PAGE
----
Another way to express gratitude in your life is to acknowledge and thank other people. You can still do that as a freelancer. You can let your direct client know if a staff member is really helpful on something. Complimenting and acknowledging people is like volunteering; it makes you feel good to make other people feel good.

One more way to stop comparing yourself to others is to be alert for the word “should.” Anytime you say you “should” be doing something, catch yourself or have your partner or a friend call you out on it.

“Should” often comes with shame and guilt. It makes you feel bad and does little to improve any situation. So stop shoulding yourself.

5. Set boundaries

Boundaries tell you and those around you what is acceptable, appropriate human behavior. They vary from person to person. Knowing what your boundaries are and setting them is critical to building healthy, respectful relationships in your life. So, please check out episode #45 of Deliberate Freelancer for tips on setting boundaries.

6. Get ahold of your finances

For many of us, 2020 blew up our financial goals and plans. Now that the dust has settled a bit, if you haven’t already, I highly encourage you in this first quarter of 2021 to get ahold of your finances. This could be a variety of things — it will be different for everyone,

If you need help with your finances, I highly recommend episode #28 of Deliberate Freelancer, with my guest Pam Capalad. Pam is a certified financial planner and a whiz when it comes to this stuff.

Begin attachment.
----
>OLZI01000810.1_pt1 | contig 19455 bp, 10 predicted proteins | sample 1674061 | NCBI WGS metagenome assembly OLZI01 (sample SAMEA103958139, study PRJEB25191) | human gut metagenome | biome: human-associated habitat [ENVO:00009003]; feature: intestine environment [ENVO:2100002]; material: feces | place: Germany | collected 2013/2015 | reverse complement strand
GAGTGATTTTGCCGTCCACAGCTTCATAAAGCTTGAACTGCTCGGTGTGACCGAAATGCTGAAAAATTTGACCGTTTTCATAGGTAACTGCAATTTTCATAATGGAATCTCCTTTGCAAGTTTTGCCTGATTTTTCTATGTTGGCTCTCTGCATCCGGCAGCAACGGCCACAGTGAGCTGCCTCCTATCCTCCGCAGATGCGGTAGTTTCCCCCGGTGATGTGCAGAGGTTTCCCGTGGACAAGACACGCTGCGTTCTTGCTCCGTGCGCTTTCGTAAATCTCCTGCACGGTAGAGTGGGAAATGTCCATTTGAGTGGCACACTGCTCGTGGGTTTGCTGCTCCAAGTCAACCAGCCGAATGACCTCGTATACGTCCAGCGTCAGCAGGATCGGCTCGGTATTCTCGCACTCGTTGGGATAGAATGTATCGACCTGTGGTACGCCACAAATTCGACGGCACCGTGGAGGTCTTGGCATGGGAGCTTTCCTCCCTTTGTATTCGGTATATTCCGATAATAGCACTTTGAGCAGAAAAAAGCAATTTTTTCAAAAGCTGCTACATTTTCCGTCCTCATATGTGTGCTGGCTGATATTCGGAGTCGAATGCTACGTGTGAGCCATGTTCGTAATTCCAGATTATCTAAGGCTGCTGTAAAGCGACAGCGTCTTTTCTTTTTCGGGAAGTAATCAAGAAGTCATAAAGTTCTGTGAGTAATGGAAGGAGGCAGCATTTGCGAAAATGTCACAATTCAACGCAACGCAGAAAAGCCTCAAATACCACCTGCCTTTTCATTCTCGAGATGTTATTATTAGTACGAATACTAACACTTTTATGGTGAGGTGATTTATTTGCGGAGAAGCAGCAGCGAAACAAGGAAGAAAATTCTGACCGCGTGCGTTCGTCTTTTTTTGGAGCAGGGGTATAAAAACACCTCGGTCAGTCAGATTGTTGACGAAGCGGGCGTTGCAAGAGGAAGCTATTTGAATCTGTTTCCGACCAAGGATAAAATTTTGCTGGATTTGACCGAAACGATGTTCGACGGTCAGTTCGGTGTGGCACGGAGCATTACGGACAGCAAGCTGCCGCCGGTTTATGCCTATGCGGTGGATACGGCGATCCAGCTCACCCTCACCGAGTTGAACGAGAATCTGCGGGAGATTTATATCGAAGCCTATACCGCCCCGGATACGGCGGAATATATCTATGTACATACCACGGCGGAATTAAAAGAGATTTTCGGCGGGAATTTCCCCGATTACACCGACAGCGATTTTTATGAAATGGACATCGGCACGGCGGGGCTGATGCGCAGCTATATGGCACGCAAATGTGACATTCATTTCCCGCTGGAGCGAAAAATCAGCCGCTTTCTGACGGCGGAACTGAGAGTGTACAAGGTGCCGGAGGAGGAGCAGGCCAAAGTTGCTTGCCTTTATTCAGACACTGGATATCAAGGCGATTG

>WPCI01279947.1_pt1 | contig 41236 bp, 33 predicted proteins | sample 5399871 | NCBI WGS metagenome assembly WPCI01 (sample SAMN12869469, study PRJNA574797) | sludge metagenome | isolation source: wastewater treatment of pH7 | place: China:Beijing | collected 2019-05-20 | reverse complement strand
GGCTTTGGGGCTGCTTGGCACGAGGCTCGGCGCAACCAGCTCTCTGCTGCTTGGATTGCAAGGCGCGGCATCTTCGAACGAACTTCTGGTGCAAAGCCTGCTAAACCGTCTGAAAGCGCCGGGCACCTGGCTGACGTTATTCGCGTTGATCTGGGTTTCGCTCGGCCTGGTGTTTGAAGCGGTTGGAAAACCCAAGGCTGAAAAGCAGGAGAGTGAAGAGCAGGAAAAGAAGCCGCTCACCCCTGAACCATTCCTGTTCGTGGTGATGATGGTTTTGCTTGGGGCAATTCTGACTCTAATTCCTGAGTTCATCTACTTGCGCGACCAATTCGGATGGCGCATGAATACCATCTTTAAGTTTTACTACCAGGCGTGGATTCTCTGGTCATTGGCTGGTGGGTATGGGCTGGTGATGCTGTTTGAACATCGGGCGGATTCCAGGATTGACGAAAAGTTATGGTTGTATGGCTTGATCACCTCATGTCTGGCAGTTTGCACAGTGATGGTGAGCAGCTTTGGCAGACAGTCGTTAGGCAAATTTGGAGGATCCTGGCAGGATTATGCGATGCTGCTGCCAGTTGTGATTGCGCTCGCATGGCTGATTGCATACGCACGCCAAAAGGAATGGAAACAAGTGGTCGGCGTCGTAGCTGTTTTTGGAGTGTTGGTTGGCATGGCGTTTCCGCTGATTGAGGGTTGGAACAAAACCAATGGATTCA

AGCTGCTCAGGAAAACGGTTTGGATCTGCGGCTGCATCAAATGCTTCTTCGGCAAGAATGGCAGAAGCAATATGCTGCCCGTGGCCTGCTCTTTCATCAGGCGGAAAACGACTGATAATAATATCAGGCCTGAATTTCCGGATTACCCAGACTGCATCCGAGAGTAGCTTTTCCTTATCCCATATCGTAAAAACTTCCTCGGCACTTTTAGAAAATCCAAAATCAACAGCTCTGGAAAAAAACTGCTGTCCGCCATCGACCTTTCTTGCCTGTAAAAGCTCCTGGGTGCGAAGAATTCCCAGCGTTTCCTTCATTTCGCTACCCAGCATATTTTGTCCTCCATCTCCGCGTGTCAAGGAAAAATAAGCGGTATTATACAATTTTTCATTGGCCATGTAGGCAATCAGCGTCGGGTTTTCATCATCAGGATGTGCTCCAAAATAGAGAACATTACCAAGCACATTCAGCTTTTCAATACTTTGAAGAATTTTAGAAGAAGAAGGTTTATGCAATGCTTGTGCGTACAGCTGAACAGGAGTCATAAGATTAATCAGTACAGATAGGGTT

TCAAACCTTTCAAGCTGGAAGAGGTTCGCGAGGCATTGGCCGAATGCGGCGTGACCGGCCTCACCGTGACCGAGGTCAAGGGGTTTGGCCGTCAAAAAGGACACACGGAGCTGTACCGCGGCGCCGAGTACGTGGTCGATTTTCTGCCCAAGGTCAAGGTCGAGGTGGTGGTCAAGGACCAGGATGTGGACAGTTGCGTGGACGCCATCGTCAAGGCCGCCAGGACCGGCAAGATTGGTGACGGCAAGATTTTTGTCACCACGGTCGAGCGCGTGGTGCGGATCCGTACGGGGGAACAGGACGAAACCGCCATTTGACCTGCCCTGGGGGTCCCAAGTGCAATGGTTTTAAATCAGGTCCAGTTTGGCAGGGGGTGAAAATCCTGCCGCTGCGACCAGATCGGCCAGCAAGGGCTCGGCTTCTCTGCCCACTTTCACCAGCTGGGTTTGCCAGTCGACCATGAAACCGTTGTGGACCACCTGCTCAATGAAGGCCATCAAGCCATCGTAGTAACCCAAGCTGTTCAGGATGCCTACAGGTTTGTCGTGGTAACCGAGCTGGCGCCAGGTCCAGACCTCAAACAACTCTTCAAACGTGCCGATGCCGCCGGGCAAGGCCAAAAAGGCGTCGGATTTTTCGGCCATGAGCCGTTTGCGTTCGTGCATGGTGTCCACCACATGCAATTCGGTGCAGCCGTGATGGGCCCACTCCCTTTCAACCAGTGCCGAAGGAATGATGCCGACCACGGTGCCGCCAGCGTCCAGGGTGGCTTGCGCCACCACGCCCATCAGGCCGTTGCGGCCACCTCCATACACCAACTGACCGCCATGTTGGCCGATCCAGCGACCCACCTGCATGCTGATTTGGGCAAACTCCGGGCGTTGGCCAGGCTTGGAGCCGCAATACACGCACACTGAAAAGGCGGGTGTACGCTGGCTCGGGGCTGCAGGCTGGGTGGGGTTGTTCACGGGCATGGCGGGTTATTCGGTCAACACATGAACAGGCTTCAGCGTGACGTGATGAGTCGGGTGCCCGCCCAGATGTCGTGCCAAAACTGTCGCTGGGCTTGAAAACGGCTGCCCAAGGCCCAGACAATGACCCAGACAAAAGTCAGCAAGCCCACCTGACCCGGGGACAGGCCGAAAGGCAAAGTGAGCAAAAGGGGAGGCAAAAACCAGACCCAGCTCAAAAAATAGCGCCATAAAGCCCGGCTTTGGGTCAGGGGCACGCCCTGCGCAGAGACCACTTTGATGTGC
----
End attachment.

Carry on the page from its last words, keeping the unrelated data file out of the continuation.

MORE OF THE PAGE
7. Take a vacation or staycation

Plan time off now! Some freelancers tend to be bad in general about taking time off. My argument is always: If I’m going to take only 2-3 weeks of vacation a year or less, when I’m my own boss, than why am I my own boss? I shouldn’t treat myself worse than an employer would. Freelancing means freedom. If you don’t schedule vacations, staycations and days off, they often won’t happen.

Even if you can’t really go anywhere because of the pandemic, you can play a staycation or other days off.

I want all of you to get into a regular habit of planning and taking vacations — and DO NOT check email or do or check in on client work. That’s not a vacation.

It can be done. Remember, you’re your own boss. You tell your clients you’re going to be away. Depending on how regular the work is you may have to work ahead to get stuff done or hire a subcontractor to fill in. Or, take advantage of slow work times.

You can also create working vacations, like I do in Indiana for two weeks most summers. The freedom to work anywhere gives you the flexibility to go places and keep in touch without having to completely log off work.

Biz Bite: After/then habits

The Bookshelf: Behold the Dreamers” by Imbolo Mbue

Resources

Episode #1 of Deliberate Freelancer: Change Your Mindset: You Own a Freelance Business

Episode #39 of Deliberate Freelancer: Raise Your Rates—Without Emotion

Episode #23 of Deliberate Freelancer: Five Questions to Evaluate and Diversify Your Services

Episode #45 of Deliberate Freelancer: You Need to Set Boundaries

Episode #28 of Deliberate Freelancer:  Take Charge of Your Finances, with Pamela Capalad

https://tinyhabits.com/design/